People here are very aware of their status as Malays, Chinese, or Indian. Malays are all Muslim and get many more privileges than others. My first two readers are typical of our group–Chinese students. These young women are called Yi Ke and Wai Chan. Wai Chan has already invited me to be her Facebook friend, and all the other comments on her page are in Chinese. Both of them read English very well and are eager for help with English. When I explained that “day” was not the correct pronunciation of “they,” we had quite a discussion about the two ways of pronouncing “th.” When I mentioned “thin,” Wai Chan said, “Not ‘tin’?”
I told her that was a metal and did not sound the same as “thin.”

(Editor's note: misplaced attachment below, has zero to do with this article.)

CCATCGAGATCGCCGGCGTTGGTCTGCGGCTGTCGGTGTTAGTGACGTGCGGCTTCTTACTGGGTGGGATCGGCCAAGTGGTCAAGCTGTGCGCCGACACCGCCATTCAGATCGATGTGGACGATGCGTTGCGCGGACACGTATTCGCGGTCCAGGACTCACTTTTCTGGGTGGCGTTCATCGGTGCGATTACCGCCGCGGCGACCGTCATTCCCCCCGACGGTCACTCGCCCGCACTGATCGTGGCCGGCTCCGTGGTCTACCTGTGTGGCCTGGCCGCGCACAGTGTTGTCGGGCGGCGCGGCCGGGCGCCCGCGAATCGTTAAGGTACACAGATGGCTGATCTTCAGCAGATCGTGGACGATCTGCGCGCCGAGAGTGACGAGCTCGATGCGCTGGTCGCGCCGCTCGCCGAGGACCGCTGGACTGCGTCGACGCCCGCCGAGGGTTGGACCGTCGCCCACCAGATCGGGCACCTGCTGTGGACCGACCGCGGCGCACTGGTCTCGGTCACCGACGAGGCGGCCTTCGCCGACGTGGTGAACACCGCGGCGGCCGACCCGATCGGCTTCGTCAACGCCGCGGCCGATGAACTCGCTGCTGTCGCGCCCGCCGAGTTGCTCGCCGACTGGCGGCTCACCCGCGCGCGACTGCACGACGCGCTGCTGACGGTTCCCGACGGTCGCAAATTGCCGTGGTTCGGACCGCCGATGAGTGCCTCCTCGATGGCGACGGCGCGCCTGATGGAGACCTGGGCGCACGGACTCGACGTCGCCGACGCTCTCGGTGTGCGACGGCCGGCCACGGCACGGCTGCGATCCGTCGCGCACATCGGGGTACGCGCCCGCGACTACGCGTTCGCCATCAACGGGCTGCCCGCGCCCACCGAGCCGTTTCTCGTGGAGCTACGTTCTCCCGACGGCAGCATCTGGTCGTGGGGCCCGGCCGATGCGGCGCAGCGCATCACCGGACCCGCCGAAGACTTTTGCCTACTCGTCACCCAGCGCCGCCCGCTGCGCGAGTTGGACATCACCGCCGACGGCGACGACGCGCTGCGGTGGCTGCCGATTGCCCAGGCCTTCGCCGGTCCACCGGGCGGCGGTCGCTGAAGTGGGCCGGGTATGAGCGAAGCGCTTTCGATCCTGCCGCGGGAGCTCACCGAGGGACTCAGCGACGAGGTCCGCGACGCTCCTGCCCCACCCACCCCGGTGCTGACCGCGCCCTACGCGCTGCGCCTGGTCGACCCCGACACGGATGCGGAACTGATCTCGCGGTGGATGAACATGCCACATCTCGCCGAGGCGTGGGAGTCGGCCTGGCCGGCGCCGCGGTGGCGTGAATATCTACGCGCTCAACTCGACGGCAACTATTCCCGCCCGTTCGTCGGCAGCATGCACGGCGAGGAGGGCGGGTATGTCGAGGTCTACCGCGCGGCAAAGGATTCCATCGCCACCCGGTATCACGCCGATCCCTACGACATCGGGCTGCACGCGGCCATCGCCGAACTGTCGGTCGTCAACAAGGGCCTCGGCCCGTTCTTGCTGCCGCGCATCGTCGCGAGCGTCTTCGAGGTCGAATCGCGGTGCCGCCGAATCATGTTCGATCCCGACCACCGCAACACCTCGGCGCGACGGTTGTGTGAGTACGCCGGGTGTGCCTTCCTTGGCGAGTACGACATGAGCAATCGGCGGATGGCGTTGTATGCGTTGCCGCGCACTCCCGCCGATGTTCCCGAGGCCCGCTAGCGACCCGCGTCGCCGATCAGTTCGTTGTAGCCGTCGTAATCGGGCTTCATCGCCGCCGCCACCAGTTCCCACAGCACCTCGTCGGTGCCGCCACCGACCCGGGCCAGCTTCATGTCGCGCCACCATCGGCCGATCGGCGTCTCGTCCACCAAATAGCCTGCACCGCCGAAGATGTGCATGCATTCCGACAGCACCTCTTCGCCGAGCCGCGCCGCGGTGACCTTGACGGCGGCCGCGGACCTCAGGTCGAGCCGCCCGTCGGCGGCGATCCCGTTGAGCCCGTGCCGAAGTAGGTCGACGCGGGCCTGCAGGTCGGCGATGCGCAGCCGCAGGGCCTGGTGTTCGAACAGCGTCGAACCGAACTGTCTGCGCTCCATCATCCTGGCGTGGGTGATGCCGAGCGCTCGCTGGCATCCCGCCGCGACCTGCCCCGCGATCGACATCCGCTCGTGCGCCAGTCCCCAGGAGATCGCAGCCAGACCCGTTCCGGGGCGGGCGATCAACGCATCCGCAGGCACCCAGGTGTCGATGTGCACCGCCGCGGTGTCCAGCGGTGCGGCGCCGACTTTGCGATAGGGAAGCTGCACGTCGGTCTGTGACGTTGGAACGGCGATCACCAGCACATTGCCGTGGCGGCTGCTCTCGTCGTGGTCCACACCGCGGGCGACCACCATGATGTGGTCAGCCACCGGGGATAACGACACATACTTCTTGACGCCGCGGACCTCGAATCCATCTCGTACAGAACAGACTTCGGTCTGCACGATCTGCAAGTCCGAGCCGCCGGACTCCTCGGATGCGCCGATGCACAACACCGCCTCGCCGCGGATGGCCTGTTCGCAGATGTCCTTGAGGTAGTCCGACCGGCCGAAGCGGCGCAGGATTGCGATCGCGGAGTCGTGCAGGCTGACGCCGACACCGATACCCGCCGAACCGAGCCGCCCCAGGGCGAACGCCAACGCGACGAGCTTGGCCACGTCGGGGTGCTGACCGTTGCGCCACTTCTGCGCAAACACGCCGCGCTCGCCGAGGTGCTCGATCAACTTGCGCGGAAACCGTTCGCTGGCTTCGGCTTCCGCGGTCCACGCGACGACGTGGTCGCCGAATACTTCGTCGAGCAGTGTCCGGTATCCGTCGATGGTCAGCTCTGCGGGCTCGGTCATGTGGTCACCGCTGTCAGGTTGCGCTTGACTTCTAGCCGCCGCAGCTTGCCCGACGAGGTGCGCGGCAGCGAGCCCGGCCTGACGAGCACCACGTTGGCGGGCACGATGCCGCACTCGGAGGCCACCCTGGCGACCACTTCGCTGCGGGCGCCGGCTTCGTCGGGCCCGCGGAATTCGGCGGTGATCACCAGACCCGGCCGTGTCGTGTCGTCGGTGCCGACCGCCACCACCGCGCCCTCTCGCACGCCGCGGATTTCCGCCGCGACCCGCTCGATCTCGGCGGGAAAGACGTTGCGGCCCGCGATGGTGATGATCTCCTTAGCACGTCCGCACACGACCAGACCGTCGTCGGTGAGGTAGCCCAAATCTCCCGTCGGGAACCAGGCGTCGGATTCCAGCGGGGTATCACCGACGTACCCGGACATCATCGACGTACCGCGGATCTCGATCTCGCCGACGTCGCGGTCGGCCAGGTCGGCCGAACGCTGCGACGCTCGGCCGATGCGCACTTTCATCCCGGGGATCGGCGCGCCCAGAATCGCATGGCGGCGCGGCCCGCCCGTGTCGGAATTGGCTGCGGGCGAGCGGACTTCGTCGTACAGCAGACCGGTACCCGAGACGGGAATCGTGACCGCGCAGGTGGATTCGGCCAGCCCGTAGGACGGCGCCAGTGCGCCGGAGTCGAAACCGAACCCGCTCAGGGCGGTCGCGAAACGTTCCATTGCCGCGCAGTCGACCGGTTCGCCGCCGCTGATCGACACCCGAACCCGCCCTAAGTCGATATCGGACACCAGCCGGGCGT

She said, “But my English teacher said it is ‘tin.'” Thus the problem of having other Chinese teach their English classes. So once I started listening closely, I realized that most of the Chinese at the church do not pronounce “th” at all! That sound is not in their language and is very hard for them.
Our best “pronouncers” are those who have watched lots of American movies and tried to emulate the pronunciation. It also helps if they’ve lived in the US at some time.
Last night we ate at a Food Court that was quite different from our mall ones. It was outside, with 40 vendors, looking more like state fair vendors. We got a table in the center that was numbered, and as we went to the food stalls and wanted to eat something they had, we just told them what we wanted and then our table number. We paid them when they delivered it to our table. Very busy and interesting. The food was good, but more bland than we expected. It was an excellent cultural experience for us, and one we wouldn’t have attempted without being taken there by some of our new church friends. Our adventure continues!